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News Analysis: Resignation of Likud’s Top Moderate Unlikely to Affect the Peace Process

April 1, 1992
See Original Daily Bulletin From This Date

Though Foreign Minister David Levy’s resignation would remove the government’s most ardent and dogged advocate of the peace process from direct participation in it, the prospect has caused scarcely a ripple in diplomatic circles here.

Levy announced he is resigning from office, though not from the Likud, in a bitter speech Sunday to supporters in Herzliya, underlining his differences with Prime Minister Yitzhak Shamir and grievances against the party leadership.

According to Israeli law, he must submit his letter of resignation at a Cabinet meeting and it takes effect 48 hours thereafter.

The next Cabinet session is on Sunday, which gives Levy and Shamir adequate time to patch up their quarrel. But that seemed increasingly unlikely as the week wore on.

Levy said Tuesday that if he could, he would submit his resignation earlier. He reiterated his intention to quit in an evening television interview in which he sharply criticized Shamir’s attitude in their dispute.

Levy seems to have been angered by Shamir’s reported comment Monday that his threat to quit the government was “a joke.” If the prime minister feels that way, he either will not or cannot take the necessary steps to heal their rift, Levy said.

Bilateral peace talks between Israel and the Arabs are scheduled to resume in Washington on April 27. A subsequent round will be held in or near the Middle East, a venue Israel has sought since the peace talks opened in Madrid last October.

But diplomats and pundits seem certain that nothing of any substance will be accomplished before the Israeli parliamentary elections on June 23.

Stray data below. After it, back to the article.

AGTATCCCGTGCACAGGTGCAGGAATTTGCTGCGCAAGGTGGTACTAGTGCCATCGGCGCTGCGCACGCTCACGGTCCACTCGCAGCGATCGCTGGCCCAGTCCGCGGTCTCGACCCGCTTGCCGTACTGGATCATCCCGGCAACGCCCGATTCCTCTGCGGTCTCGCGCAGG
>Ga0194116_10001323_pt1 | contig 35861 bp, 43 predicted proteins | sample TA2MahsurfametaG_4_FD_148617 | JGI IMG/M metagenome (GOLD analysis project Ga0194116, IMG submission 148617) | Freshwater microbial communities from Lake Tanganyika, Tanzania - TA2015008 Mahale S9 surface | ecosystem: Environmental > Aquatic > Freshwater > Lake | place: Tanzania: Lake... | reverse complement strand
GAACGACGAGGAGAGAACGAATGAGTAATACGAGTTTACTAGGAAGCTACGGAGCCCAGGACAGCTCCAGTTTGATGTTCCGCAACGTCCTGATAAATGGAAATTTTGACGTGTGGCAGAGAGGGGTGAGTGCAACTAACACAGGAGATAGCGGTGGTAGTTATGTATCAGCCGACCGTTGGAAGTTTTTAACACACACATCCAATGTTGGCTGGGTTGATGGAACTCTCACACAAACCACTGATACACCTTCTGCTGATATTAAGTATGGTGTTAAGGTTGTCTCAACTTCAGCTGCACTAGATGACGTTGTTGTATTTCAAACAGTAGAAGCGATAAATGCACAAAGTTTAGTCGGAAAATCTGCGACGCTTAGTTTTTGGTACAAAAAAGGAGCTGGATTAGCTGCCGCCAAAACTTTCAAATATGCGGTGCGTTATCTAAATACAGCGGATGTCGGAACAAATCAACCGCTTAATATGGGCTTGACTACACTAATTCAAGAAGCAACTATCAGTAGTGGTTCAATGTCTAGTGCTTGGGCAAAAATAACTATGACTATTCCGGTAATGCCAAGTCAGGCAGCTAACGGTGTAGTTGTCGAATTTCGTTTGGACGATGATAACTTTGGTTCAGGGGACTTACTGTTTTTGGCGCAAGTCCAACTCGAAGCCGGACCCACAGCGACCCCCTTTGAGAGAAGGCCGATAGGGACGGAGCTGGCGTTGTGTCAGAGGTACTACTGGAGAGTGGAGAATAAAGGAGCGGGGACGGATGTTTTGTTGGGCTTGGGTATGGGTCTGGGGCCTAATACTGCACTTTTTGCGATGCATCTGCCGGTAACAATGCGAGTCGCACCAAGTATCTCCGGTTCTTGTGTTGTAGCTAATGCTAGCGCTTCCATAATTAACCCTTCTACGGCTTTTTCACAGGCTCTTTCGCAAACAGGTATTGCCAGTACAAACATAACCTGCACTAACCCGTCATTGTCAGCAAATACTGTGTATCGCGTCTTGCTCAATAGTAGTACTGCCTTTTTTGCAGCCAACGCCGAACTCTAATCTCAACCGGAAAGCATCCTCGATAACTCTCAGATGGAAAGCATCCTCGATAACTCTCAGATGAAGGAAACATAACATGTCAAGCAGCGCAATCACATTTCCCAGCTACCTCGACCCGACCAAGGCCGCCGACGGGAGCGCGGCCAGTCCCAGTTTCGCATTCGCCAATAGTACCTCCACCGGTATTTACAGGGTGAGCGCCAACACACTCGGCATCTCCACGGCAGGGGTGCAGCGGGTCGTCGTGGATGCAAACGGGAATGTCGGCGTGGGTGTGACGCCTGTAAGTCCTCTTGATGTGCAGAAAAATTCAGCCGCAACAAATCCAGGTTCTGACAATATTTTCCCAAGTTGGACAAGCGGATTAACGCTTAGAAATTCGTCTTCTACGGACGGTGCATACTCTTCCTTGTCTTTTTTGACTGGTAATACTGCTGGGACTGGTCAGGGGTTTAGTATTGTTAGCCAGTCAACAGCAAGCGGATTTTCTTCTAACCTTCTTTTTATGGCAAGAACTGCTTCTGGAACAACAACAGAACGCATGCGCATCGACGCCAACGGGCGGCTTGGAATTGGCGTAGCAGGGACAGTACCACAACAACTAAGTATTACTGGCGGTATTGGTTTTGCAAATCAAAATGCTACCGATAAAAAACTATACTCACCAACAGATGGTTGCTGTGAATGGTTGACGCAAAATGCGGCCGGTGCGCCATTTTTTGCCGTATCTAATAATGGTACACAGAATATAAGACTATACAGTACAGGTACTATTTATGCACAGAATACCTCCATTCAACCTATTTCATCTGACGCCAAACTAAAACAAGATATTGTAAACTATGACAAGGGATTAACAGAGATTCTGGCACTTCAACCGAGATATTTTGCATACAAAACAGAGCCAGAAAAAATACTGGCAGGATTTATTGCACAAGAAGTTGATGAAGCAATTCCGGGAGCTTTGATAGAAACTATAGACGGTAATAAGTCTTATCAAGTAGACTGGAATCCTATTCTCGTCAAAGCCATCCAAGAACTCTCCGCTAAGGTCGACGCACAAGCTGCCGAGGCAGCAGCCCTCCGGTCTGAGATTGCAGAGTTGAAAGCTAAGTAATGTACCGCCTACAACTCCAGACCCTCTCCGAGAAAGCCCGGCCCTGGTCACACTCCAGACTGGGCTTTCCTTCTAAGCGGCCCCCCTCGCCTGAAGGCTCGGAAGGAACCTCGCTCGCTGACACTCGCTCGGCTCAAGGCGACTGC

U.S. Ambassador William Harrop said as much, though with diplomatic finesse, when he spoke Tuesday of his sadness over Levy’s imminent departure.

He praised the foreign minister’s “statesmanlike” contributions. But he added that the peace process would continue unimpaired by Levy’s absence because it reflects the collective will of the Israeli nation.

That may be one reason for the apparent lethargy over Levy’s impending plans. Another may be that even with Levy in office, Shamir himself kept pretty much in charge of the bilateral phase of the peace talks.

His two top aides, Yossi Ben-Aharon, director of the Prime Minister’s Office, and Elyakim Rubinstein, the Cabinet secretary, head the most important Israeli delegations.

Ben-Aharon leads the Israeli team negotiating with Syria, while Rubinstein heads negotiations with the joint Jordanian-Palestinian delegation.

Moreover, Israel’s ambassador in Washington, Zalman Shoval, is known to be reporting directly to the prime minister, in addition to his official reports to the Foreign Ministry.

Likud Knesset member Reuven Rivlin, a Levy supporter, complained to the Knesset’s Foreign Affairs and Defense Committee on Monday that the envoy had not been reporting fully to the foreign minister.

Levy himself soft-pedaled the charge, though coalition and opposition members of the committee understood what was implied. The foreign minister, in fact, said in his Sunday speech and subsequently that he was resigning partly because his dispute with Shamir was affecting his implementation of policy.

It remains to be seen whether Shamir names anyone to replace Levy before the elections or temporarily assumes the Foreign Ministry portfolio himself.

Levy got some accolades Tuesday from Meretz, the new left-wing bloc in the Knesset, consisting of the Citizens Rights Movement, Mapam and the Center-Shinui Movement.

Yair Tsaban of Mapam and Yossi Sarid of the CRM, both members of the Foreign Affairs and Defense Committee, spoke at a foreign policy briefing Levy said would be his last.

They praised the foreign minister for his relative restraint and relative moderation in the councils of government.

Sarid warned that “the government without Levy will be even more adventurist and irresponsible.”

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